These titles were recently added to the collection of the Public Library of Cincinnati and Hamilton County.
February 12, 2015
Ryan, April, 1967-
Lanham, MD : Rowman & Littlefield, 
xiv, 154 pages ; 24 cm
Introduction -- Establishing a racial baseline -- Covering the White House -- Specialty media -- Presidents and race -- President Clinton -- President Bush -- President Obama -- The presidential "race" report cards.
February 3, 2015
New York, NY : Oxford University Press, 2015.
xx, 248 pages : illustrations ; 24 cm
Machine generated contents note: -- Chapter One: Introduction -- Part I: The Historical Roots of the Obama Field Program -- Chapter Two: The Way Things Were -- Chapter Three: Discovery and Diffusion -- Part II: The Nuts and Bolts of the Ground Game -- Chapter Four: Building Depth By Investing in Relationships -- Chapter Five: Creating a Structure to Share Responsibility: Neighborhood Teams -- Chapter Six: Using Metrics to Get to Scale -- Part III: OFA's Legacy -- Chapter Seven: Reflection -- Works Cited -- Index.
"Much has been written about the historic nature of the Obama campaign. The multi-year, multi-billion dollar operation elected the nation's first black president, raised and spent more money than any other election effort in history, and built the most sophisticated voter targeting technology ever before used on a national campaign. But what is missing from these accounts is an understanding of how Obama for America organized its formidable army of 2.2 million volunteers -- over eight times the number of people who volunteered for democratic candidates in 2004. Unlike previous field campaigns that drew their power from staff, consultants, and paid canvassers, the Obama campaign's capacity came from unpaid local citizens who took responsibility for organizing their own neighborhoods months--and even years--in advance of election day. In so doing, Groundbreakers argues, the campaign enlisted citizens in the often unglamorous but necessary work of practicing democracy. Hahrie Han and Elizabeth McKenna argue that the legacy of Obama for America is a transformation of the traditional models of field campaigning. Groundbreakers makes the case that the Obama ground game was revolutionary in two regards not captured in previous accounts. First, the campaign piloted and scaled an alternative model of field campaigning that built the power of a community at the same time that it organized it. Second, the Obama campaign changed the individuals who were a part of it, turning them into leaders. Groundbreakers proves that presidential campaigns are still about more than clicks, big data and money, and that one of the most important ways that a campaign develops its capacity is by investing in its human resources"-- Provided by publisher.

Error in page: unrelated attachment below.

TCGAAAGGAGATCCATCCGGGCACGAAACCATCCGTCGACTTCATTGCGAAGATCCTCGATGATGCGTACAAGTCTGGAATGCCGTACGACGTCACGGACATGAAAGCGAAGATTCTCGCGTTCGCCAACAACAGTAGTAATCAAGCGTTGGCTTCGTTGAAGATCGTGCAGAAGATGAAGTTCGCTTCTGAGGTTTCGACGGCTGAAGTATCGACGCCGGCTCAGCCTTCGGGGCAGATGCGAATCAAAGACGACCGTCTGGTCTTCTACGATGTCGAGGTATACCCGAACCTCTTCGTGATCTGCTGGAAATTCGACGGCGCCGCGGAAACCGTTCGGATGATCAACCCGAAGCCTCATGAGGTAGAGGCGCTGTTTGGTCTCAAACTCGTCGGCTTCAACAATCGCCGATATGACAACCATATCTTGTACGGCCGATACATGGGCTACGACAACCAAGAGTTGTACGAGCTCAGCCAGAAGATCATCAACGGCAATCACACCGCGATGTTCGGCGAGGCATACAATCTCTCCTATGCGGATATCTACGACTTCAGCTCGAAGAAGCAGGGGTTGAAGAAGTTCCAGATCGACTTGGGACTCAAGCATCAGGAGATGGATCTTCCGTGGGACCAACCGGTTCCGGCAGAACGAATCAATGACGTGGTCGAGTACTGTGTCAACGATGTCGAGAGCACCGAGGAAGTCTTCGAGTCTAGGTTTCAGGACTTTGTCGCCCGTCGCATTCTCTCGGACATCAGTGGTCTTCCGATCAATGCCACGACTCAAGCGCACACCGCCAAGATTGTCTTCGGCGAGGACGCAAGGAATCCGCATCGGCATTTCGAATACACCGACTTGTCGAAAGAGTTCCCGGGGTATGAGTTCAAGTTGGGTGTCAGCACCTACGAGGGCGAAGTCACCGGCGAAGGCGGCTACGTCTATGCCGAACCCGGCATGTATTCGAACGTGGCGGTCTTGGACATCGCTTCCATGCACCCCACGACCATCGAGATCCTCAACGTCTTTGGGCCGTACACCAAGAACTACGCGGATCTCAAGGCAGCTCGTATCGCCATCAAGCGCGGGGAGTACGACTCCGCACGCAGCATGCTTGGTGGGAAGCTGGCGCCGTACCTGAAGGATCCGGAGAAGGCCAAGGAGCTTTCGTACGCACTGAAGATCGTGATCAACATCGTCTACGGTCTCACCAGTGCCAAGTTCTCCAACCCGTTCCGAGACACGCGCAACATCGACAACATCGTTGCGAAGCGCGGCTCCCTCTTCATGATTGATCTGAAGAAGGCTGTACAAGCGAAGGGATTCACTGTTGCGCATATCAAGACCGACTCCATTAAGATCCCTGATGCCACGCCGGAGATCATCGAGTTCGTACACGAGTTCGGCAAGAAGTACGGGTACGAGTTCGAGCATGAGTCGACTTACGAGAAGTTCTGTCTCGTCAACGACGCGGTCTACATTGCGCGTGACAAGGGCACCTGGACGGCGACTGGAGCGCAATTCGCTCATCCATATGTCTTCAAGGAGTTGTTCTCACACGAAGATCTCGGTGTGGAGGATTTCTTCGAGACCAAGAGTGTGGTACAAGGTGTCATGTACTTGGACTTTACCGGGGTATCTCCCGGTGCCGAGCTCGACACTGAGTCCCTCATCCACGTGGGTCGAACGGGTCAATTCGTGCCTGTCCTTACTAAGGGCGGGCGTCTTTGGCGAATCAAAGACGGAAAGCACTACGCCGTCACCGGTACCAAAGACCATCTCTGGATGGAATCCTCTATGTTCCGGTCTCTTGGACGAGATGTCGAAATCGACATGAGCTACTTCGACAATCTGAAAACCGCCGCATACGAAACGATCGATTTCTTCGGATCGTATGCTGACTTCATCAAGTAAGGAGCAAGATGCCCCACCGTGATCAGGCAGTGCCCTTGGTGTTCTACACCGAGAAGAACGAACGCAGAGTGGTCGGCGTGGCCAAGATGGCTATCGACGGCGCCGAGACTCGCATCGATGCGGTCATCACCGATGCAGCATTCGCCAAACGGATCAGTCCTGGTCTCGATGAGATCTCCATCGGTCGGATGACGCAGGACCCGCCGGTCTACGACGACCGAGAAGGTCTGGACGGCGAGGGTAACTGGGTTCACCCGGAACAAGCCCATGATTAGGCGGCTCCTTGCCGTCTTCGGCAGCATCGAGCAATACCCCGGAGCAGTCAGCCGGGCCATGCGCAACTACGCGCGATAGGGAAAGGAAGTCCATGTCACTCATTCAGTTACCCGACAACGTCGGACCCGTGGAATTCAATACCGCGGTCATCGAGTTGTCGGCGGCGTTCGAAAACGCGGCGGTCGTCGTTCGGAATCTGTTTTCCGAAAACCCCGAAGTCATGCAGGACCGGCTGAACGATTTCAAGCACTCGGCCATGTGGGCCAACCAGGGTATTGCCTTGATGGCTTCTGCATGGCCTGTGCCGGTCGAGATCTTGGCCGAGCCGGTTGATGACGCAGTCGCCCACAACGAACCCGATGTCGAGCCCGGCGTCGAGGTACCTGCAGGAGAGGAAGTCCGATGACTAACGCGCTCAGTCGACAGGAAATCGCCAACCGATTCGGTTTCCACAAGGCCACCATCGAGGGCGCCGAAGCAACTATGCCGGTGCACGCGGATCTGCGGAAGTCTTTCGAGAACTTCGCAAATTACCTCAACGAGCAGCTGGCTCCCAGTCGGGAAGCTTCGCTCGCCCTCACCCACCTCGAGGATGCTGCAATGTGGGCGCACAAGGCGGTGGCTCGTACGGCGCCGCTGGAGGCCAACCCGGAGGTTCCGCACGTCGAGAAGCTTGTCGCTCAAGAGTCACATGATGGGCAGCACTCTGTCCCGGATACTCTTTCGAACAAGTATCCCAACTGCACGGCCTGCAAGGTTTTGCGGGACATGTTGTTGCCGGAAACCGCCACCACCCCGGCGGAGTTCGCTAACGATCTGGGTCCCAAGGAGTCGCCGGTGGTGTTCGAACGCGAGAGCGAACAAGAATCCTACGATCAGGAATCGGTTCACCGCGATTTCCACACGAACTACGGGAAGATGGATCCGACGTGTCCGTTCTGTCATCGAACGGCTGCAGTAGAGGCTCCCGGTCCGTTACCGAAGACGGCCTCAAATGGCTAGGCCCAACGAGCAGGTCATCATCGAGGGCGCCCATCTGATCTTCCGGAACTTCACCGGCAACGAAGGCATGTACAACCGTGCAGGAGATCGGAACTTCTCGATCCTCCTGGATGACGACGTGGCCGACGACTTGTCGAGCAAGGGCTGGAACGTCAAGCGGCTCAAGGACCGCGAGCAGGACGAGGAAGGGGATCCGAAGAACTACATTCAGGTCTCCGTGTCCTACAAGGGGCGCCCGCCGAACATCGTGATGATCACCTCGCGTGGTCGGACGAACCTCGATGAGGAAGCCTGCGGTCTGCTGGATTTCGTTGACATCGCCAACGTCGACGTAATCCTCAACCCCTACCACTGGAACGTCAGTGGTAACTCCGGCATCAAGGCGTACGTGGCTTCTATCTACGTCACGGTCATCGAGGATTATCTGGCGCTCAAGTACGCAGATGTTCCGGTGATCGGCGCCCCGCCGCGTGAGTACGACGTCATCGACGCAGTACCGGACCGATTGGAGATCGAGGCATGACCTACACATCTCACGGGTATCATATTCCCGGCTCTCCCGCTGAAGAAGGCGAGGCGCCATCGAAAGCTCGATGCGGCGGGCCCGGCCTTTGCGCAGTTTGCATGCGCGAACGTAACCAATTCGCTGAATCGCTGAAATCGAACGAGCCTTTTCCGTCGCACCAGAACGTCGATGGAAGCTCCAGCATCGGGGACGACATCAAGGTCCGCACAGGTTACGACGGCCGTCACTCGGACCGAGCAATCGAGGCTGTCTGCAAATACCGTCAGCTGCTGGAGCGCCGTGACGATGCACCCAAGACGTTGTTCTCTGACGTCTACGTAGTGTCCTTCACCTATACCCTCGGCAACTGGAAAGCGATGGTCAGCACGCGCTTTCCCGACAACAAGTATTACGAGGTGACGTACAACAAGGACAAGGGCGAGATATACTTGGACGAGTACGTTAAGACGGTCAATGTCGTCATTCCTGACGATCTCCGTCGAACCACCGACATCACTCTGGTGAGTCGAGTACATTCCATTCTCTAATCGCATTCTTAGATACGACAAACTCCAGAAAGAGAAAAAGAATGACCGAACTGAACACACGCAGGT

January 30, 2015
Stewart, David O.
New York : Simon & Schuster, 2015.
viii, 419 pages, 24 unnumbered pages of plates : illustrations ; 24 cm
The End of the Beginning -- Part I. Alexander Hamilton -- Impatient Young Men -- A Powerful Effect on Our Destiny -- A System to Last For Ages -- Creating The Federalist -- Ratification Battles -- Part II. George Washington -- Courting the General -- Starting From Scratch -- Not Altogether Useless -- The Deal -- Part III. Jefferson -- First, Friendship -- The Hamilton Problem -- Becoming Republicans -- Party Warrior -- No Time For Qualms -- Part IV. James Monroe -- Friends and Rivals and Friends -- Distant Diplomacy -- The Rupture -- Reclaiming a Friend -- The Republican Way of War -- Near To A Miracle -- Part V. Dolley -- All Things to All Men -- The Lady Presidentess -- Adam and Eve at Montpelier -- The Constitutional Sage of Montpelier -- "A Sad Blot on our Free Country" -- Farewells.
"Historian David O. Stewart restores James Madison, sometimes overshadowed by his fellow Founders, to his proper place as the most significant framer of the new nation. Short, plain, balding, neither soldier nor orator, low on charisma and high on intelligence, Madison cared more about achieving results than taking the credit. To reach his lifelong goal of a self-governing constitutional republic, he blended his talents with those of key partners. It was Madison who led the drive for the Constitutional Convention and pressed for an effective new government as his patron George Washington lent the effort legitimacy; Madison who wrote the Federalist Papers with Alexander Hamilton to secure the Constitution's ratification; Madison who corrected the greatest blunder of the Constitution by drafting and securing passage of the Bill of Rights with Washington's support; Madison who joined Thomas Jefferson to found the nation's first political party and move the nation toward broad democratic principles; Madison, with James Monroe, who guided the new nation through its first war in 1812, really its Second War of Independence; and it was Madison who handed the reins of government to the last of the Founders, his old friend and sometime rival Monroe. These were the main characters in his life. But it was his final partnership that allowed Madison to escape his natural shyness and reach the greatest heights. Dolley was the woman he married in middle age and who presided over both him and an enlivened White House. This partnership was a love story, a unique one that sustained Madison through his political rise, his presidency, and a fruitful retirement"-- Provided by publisher.